Here at “Team Yateem”

We fly the banner of “They matter to us”

Its the little voices, the little hearts that are usually overlooked and forgotten in times of difficulty. But to us these are the people that matter the most to us at Team Yateem, especially in the hard times, after all, it will be them that are required to rebuild the world torn down by the generation before them.

“We see them as They are our children.” –  (Orphans Director)

By Nurturing their future through:
Innovative giving and holistic guidance, we look at how to give them what’s best – Not what’s easiest.

With this driving us we just happen to –

  • Protect and educate them with the best local teachers – Teachers who don’t just teach, but they provide direction and guidance in their lives.
  • Wholesome meals that provide culturally sensitive nutrition that are sourced locally and maintain a healthy balanced diet for their growing needs.
  • Stabilise their homes by maintaining rent/accommodations giving them grounding and confidence

This is all done so that one day we hope to have been part of developing leaders that can lead themselves and the next generation out of the same stresses they have faced.

Come and be part of the family, Be part of #TeamYateem!


Kafalah – They matter to us

The following is an excerpt from a post-doctorate around the topic of Islamic Kafalah and its meanings and applications. This is the grounding principle in how we at Team Yateem approach and plan our care programmes.

Essentially it is to take on the responsibility and care of a child; not from your direct lineage; and treat them as if they were your own child in all aspects of life without taking them from their lineage.

Meaning and implications of Islamic kafalah

The term kafalah is traced to the Islamic law of obligations, which ‘permits a person to enter into a contract committing himself to certain undertakings in favour of another person provided that person has a material or moral interest in such undertaking’. Through kafalah, a family takes in an abandoned child, a child whose natural parents or family are incapable of raising him or her or who is otherwise deprived of a family environment, without the child being entitled to the family name or an automatic right of inheritance from the family. By definition, kafalah is ‘the commitment to voluntarily take care of the maintenance, of the education and of the protection of a minor, in the same way as a father would do it for his son’.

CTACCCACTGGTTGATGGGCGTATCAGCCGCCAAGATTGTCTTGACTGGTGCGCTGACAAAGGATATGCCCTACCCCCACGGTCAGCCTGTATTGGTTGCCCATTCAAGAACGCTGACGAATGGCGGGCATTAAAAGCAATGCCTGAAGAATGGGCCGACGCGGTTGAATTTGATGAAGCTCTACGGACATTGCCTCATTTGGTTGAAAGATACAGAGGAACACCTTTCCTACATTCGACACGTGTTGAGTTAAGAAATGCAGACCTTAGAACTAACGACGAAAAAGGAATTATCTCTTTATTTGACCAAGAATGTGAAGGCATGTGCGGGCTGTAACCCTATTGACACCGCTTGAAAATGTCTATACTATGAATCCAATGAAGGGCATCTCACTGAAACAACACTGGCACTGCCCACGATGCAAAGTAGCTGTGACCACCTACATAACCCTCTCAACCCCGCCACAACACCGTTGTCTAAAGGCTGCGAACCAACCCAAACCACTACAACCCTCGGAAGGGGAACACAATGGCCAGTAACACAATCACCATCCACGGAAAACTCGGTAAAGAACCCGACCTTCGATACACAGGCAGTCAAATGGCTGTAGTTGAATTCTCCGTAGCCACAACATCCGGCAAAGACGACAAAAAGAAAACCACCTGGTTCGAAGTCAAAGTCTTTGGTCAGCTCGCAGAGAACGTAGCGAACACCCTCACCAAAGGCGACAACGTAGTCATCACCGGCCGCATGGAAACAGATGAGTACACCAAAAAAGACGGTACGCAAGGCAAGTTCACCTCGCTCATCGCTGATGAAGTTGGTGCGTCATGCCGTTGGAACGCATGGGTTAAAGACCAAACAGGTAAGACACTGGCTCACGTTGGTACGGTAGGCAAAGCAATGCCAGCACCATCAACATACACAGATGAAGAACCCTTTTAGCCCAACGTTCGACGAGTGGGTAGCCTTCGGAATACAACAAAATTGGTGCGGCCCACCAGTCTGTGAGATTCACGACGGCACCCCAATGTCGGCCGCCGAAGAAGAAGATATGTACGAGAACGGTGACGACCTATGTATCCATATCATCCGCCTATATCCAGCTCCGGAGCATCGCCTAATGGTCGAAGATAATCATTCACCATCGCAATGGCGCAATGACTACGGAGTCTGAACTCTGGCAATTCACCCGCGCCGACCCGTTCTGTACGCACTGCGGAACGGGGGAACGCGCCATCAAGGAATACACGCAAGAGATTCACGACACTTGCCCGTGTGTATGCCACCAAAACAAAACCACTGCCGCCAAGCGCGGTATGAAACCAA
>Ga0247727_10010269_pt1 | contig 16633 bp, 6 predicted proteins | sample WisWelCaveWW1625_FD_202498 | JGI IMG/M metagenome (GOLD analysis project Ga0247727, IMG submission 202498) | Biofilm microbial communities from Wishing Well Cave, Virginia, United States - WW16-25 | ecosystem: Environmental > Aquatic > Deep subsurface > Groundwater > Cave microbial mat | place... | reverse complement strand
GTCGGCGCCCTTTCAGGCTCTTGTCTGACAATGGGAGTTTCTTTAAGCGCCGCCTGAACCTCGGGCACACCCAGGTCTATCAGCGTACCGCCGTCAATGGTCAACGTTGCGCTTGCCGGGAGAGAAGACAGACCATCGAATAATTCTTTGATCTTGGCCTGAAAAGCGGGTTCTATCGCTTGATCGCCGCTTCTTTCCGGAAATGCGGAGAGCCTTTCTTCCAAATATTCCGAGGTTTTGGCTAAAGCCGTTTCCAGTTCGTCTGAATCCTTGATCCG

However, the Qur’an is very specific on the matter of property and wealth distribution through inheritance and they devolve on the basis of blood relationship only. There are specific allotments for each member of the family and an individual can only control the inheritance of about one-third of his property or estate. Apparently, the Qur’an did not contemplate an automatic right of inheritance through adoption in relation to the non-biological children or members of the family. Consequently, kafalah creates the following effects: exercise of the parental authority and the obligation of maintenance of the caregiver on the one hand, and persistence of the family bonds and preservation of the child’s family status on the other.

In other words, kafalah is the provision of alternative care without altering the child’s original kinship status because in Islam; the link between an adopted child and his biological parents must remain unbroken.